Nigeria: Hundreds feared dead and thousands trapped in Niger Delta fighting
Thousands of villagers have been displaced and thousands more are trapped in the cross fire in the Delta State since fighting began on 13 May 2009 between Nigeria’s Joint Task Force (JTF) and armed groups, according to Amnesty International.
The JTF – which comprises members of the army, navy, air force and police – have carried out daily attacks on communities in the area, including the Okerenkoko and Oporoza communities, reportedly because they believe armed groups are hiding there.
The JTF offensive began on 13 May after armed groups in Delta State reportedly attacked the Task Force. The JTF have been conducting land and air strikes on communities across the Warri south and south-west local government areas where the Nigerian government believes the camps of the armed groups are located. Hundreds of people are feared dead.
On 15 May, using helicopters equipped with machine guns, the JTF attacked several communities of the Gbaramatu Kingdom, including Okerenkoko and Oporoza.
Around 500 people had gathered in Oporoza for a yearly festival that was being celebrated in several communities of the Gbaramatu Kingdom. Exact casualty figures following the attacks are as yet unknown. According to reports received by Amnesty International, hundreds of bystanders, including Women's rights's rightss rights's rights's rights's rights and Children's rights, are believed to have been killed and injured by the JTF, and by the armed groups.
The 20,000 people who live in the area of the attack are trapped there by the JTF's continuing operations. The main method of transportation for these communities is by boat; however, people attempting to travel by water are reportedly targeted by the JTF or members of the armed groups.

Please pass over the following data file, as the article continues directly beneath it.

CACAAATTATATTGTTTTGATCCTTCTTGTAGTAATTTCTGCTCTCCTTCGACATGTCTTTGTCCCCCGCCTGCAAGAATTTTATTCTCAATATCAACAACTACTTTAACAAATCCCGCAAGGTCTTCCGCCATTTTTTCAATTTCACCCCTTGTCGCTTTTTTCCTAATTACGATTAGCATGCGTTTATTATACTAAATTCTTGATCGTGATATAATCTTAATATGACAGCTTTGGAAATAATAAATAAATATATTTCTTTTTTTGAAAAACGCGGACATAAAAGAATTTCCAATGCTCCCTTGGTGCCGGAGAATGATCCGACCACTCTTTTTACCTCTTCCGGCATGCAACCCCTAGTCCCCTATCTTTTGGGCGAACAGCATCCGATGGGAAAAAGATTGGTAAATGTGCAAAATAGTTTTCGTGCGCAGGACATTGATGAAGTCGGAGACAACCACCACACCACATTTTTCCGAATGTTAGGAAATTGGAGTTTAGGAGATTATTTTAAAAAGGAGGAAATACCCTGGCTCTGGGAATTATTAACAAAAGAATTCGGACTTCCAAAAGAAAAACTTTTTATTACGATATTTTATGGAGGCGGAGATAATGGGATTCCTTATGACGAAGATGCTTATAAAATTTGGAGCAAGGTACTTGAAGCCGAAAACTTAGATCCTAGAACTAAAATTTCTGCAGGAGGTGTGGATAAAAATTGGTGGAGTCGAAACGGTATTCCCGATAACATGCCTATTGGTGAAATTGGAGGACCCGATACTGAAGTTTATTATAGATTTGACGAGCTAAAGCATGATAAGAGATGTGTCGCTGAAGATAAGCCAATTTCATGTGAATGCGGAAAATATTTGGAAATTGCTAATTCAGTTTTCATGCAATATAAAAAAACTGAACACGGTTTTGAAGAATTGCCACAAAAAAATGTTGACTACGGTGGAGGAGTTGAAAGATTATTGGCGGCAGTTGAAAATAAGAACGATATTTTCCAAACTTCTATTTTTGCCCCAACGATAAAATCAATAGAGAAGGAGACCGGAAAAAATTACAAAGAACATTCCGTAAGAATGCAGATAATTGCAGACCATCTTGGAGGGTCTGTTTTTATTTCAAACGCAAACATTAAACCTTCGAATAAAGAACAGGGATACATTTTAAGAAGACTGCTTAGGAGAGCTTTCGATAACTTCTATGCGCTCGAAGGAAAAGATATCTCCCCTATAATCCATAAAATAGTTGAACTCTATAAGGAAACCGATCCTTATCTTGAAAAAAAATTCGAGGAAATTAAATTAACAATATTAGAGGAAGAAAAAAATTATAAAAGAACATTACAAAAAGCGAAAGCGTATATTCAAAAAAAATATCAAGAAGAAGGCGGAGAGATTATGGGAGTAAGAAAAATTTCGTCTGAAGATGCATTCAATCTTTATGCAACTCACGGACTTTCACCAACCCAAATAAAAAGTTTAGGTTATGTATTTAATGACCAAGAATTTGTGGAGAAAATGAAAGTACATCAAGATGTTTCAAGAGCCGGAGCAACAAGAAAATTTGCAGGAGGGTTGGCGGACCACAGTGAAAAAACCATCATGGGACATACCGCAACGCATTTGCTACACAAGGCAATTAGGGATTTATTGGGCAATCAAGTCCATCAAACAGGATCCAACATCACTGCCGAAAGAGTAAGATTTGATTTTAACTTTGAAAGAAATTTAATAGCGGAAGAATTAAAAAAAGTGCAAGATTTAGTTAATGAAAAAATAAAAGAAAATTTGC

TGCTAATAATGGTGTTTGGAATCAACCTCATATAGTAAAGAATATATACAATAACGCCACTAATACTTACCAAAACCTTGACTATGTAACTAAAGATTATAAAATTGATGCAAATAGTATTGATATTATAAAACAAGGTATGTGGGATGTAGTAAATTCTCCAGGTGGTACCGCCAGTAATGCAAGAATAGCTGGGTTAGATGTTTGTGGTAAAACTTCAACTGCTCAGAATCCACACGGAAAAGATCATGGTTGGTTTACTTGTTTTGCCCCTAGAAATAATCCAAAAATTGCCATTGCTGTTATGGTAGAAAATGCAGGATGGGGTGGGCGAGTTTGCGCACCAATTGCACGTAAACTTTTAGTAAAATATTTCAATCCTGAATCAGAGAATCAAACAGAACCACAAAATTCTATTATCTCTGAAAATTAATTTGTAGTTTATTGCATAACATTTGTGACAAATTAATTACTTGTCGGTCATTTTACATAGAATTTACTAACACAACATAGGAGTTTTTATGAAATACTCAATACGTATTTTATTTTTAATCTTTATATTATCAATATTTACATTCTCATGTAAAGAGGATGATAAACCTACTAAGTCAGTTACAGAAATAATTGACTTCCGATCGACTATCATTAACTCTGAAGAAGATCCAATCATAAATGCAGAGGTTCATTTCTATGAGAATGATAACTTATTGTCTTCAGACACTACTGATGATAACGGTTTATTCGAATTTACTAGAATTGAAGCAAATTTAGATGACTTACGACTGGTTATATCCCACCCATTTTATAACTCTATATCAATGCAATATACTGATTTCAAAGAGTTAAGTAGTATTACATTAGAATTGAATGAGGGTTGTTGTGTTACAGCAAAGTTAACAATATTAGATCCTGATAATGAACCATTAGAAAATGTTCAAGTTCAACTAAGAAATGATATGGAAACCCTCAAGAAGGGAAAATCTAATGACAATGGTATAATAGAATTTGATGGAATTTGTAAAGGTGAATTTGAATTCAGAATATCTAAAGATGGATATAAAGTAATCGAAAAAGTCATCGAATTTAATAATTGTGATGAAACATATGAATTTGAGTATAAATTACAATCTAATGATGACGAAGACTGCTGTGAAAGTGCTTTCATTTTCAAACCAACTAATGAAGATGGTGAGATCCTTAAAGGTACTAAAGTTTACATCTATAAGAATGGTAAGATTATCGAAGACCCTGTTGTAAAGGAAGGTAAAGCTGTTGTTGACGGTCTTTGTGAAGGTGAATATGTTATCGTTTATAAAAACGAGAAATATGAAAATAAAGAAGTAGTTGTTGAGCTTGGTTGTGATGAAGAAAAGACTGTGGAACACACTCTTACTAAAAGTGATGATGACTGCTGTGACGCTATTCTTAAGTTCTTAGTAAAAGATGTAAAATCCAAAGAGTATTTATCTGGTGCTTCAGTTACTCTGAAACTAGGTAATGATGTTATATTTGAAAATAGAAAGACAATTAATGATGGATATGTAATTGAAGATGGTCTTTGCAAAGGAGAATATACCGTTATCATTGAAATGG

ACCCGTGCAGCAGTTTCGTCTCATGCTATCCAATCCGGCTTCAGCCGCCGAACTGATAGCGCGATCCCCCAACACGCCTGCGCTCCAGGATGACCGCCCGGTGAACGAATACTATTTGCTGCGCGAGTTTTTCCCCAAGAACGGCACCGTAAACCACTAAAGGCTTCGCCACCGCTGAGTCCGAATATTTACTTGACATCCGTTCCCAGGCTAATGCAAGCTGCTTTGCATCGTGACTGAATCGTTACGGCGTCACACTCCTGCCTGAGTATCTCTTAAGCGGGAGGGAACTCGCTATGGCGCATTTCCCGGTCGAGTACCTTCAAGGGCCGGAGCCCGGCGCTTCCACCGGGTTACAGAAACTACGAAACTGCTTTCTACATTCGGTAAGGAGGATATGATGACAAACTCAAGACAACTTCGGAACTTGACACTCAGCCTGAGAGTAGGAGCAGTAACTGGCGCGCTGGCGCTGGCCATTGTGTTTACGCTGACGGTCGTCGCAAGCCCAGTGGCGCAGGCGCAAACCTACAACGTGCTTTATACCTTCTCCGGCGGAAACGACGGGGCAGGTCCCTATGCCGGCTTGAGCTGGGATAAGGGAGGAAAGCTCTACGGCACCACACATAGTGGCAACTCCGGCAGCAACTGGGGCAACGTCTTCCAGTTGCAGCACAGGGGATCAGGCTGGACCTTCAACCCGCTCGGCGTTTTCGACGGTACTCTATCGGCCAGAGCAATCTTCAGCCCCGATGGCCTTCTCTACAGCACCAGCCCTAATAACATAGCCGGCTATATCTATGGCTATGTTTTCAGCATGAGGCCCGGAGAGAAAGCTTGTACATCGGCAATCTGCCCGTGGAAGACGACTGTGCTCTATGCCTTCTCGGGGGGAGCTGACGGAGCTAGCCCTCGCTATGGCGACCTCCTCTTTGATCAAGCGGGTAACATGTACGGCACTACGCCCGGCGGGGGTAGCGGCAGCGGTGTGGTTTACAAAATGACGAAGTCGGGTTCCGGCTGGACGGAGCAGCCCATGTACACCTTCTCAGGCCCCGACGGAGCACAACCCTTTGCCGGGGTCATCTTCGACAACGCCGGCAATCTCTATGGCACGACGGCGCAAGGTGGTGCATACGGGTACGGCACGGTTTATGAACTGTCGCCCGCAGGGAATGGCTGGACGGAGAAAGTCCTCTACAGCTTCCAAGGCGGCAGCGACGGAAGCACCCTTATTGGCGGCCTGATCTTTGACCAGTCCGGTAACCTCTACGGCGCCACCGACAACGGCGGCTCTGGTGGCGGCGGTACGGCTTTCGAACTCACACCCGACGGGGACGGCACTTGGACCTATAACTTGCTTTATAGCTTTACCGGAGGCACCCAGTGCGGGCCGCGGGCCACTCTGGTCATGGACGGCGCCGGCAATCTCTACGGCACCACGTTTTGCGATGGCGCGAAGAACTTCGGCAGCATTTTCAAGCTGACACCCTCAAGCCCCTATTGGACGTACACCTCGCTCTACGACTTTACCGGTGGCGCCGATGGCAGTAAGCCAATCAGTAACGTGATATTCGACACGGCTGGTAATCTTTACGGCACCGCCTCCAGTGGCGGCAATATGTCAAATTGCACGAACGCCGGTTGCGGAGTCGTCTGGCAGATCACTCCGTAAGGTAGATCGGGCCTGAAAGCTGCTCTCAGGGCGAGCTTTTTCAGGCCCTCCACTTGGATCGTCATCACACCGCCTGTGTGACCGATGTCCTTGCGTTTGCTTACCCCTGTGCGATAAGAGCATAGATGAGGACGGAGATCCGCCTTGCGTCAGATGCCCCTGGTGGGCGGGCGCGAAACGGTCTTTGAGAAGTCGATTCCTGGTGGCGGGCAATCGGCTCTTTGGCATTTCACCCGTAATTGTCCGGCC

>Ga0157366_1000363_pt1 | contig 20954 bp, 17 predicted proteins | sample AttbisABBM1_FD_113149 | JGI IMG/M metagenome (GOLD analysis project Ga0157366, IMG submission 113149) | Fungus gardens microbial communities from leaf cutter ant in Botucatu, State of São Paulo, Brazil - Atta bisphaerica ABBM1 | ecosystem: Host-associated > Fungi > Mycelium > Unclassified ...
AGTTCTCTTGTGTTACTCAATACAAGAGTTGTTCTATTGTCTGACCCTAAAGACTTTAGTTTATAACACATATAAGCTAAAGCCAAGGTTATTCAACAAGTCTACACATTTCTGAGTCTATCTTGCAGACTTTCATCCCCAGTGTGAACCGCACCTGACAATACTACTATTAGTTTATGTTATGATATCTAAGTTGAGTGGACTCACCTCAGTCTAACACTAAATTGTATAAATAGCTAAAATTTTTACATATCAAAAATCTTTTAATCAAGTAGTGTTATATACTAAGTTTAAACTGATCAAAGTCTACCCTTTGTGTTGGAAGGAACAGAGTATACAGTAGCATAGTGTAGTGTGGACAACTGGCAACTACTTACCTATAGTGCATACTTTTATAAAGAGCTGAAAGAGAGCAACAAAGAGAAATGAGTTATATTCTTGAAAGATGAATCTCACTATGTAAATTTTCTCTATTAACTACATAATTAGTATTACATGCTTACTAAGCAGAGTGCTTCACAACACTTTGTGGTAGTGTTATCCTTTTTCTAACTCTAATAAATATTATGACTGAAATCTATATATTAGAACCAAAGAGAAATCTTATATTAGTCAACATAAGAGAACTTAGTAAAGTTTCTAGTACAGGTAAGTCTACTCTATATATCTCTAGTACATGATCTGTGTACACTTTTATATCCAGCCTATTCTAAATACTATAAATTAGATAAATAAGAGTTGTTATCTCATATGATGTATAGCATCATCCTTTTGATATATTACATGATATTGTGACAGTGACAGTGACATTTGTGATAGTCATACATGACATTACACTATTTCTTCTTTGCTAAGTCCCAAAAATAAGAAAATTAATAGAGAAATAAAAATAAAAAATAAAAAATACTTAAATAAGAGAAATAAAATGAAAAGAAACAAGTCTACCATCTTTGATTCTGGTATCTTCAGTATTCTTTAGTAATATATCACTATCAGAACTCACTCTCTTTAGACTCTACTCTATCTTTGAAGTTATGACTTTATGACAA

Thousands have fled their communities and are unable to return to their homes. Many houses in the communities have been set on fire and destroyed by the military. People are still in hiding in the forest, with no access to medical care and food.
Amnesty International is calling on the JTF and armed groups to use force only in a way that does not result in human right abuses, not to forcibly displace people, and ensure free access to those in need of medical care.
· Poverty, corruption and the presence of oil, arms and gangs, have made the Niger Delta a very volatile region. In the past years, armed groups and criminal gangs have explicitly sought to control resources, and have engaged in acts of violence. This has led to an increase in violent confrontations between the armed groups and the JTF.
· The JTF has been frequently accused of using excessive force when attacking armed groups and gangs and often bystanders from local communities were injured and killed. In August 2008, following an attack on the JTF by armed groups, at least four people were killed when the military raided the village of Agge, Bayelsea State.In August 2007, the JTF intervened in a clash between two rival gangs in Port Harcourt, Rivers State, using helicopters and machine-guns and killing at least 32 gang members, members of the security forces and bystanders.
· The mobile police force was set up in 2004 to restore order in the Niger Delta and armed groups in Delta State, South West Nigeria.